Hot weather

Top ways for staying safe during hot summer days:

  • look out for others, especially older people, young children and babies and those with underlying health conditions
  • drink plenty of water or diluted fruit juice - sugary, alcoholic and caffeinated drinks can make you more dehydrated
  • close curtains on rooms that face the sun to keep indoor spaces cooler and remember it may be cooler outdoors than indoors
  • open windows when it feels cooler outside and it’s safe to do so
  • never leave anyone in a closed, parked vehicle, especially infants, young children or animals
  • try to keep out of the sun between 11am to 3pm
  • if you have to go out in the heat, walk in the shade, apply sunscreen and wear a hat
  • avoid physical exertion in the hottest parts of the day
  • wear light, loose fitting cotton clothes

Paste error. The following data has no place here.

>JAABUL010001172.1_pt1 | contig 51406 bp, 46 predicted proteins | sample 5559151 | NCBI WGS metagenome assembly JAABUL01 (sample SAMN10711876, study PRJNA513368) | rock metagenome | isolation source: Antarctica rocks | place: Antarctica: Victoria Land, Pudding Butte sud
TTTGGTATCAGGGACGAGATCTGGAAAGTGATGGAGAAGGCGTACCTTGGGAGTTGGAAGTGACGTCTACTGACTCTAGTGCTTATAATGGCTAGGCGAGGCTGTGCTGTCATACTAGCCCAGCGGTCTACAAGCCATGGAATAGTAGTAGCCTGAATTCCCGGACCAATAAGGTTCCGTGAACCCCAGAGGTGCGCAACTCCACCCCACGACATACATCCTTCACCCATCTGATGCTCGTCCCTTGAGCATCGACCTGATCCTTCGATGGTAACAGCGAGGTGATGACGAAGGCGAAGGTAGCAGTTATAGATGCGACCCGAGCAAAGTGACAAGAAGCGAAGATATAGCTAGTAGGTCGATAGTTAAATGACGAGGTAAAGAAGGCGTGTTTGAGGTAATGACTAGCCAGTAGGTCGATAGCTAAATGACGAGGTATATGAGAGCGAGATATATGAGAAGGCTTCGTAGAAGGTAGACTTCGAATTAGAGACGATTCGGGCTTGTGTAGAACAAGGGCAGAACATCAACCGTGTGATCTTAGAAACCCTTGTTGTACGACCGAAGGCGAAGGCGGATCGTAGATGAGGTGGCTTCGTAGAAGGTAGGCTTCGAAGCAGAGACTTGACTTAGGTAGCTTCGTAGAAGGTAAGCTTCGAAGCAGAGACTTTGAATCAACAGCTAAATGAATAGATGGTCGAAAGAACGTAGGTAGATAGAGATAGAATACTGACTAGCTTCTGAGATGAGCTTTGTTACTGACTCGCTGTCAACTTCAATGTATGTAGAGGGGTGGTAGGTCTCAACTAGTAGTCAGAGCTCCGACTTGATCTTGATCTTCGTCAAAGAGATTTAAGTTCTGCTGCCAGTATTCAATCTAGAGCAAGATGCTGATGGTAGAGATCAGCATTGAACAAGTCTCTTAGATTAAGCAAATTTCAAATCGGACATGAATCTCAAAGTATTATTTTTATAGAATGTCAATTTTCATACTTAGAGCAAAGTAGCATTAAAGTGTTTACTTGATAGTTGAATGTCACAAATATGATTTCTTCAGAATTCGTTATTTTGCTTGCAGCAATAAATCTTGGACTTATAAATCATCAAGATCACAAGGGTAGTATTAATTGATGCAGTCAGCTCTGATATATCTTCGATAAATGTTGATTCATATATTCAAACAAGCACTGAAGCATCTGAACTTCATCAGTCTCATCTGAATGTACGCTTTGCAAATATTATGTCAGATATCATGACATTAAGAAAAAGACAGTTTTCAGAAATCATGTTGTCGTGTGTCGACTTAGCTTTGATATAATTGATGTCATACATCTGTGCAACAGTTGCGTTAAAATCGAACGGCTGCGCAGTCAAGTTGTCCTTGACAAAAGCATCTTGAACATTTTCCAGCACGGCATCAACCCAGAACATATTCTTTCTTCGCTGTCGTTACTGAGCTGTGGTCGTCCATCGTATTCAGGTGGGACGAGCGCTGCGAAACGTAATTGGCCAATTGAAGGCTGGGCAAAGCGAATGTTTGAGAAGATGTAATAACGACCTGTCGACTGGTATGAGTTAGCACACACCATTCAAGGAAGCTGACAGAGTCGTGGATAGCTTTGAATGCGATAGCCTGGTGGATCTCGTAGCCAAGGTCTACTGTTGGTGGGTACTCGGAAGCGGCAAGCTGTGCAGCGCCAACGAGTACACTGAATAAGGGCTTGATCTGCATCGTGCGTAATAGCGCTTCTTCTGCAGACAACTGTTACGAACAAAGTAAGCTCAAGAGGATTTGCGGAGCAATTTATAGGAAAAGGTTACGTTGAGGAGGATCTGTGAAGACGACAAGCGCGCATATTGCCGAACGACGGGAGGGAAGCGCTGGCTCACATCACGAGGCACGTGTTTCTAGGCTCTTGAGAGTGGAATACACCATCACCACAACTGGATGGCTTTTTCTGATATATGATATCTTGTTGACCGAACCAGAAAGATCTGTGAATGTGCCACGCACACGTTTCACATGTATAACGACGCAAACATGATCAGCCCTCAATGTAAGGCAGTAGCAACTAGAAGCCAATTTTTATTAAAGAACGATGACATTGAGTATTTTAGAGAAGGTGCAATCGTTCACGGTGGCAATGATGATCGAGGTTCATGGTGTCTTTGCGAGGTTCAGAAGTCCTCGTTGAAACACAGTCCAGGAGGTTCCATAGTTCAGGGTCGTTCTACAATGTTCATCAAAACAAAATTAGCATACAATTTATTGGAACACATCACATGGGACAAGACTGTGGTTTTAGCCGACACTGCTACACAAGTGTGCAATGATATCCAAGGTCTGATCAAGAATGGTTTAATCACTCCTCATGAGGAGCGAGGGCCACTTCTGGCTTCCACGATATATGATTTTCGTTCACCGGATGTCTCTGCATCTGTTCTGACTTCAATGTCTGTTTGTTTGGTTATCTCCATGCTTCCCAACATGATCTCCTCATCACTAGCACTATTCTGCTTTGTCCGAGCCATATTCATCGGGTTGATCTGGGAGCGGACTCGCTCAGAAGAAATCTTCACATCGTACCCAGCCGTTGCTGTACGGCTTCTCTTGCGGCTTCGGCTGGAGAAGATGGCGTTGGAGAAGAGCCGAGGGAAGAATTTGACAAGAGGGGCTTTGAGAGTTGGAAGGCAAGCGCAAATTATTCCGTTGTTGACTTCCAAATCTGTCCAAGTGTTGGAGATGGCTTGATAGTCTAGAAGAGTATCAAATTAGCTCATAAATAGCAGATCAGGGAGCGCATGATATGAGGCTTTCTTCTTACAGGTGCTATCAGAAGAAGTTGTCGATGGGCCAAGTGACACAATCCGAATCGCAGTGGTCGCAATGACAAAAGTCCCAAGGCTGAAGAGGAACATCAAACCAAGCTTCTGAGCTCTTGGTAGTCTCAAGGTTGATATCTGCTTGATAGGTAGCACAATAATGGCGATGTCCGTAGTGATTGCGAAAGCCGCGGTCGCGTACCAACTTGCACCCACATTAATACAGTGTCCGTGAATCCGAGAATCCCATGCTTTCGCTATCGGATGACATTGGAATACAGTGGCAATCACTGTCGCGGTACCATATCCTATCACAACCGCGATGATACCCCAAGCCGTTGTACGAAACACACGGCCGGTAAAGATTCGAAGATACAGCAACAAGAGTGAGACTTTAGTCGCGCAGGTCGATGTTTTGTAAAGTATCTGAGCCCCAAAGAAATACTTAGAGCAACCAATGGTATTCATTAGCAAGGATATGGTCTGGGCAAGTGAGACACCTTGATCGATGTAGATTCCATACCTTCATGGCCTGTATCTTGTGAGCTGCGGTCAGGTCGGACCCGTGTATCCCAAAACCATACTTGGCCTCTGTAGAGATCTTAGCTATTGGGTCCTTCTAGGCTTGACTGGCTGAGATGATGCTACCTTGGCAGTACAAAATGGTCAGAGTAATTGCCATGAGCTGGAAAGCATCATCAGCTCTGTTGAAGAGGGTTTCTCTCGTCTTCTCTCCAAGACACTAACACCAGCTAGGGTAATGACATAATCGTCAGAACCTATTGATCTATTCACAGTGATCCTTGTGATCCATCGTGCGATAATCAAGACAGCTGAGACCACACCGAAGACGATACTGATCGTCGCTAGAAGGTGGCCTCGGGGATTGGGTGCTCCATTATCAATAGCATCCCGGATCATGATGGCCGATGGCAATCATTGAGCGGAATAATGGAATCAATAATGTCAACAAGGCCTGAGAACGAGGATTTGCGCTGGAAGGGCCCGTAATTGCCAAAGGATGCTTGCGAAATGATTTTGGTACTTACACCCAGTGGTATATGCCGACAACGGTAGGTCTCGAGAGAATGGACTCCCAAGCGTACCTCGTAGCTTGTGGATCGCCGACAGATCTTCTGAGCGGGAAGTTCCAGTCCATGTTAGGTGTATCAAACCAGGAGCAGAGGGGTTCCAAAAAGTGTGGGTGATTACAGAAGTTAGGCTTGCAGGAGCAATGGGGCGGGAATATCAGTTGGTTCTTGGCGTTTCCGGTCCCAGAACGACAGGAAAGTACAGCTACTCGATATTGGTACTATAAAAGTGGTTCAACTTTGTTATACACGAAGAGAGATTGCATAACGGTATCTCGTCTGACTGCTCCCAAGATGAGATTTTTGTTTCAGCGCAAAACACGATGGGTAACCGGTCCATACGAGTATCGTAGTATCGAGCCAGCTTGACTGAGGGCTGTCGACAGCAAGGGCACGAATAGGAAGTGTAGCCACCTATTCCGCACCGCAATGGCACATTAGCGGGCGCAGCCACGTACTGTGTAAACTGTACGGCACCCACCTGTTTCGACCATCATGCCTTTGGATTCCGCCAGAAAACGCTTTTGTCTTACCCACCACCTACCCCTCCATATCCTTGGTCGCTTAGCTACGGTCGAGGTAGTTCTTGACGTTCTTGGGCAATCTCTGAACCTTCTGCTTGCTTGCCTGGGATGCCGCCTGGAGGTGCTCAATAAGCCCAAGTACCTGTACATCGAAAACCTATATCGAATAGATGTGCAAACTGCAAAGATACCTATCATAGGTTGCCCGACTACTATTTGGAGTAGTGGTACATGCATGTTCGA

• Have cool baths or showers, and splash yourself with cool water

Find information on NHS Choices and more detail in the Heatwave Plan for England. The Heatwave plan for England is a plan intended to protect the population from heat-related harm to health. It aims to prepare for, alert people to, and prevent, the major avoidable effects on health during periods of severe heat in England.

It recommends a series of steps to reduce the risks to health from prolonged exposure to severe heat for:

• the NHS, local authorities, social care, and other public agencies
• professionals working with people at risk
• individuals, local communities and voluntary groups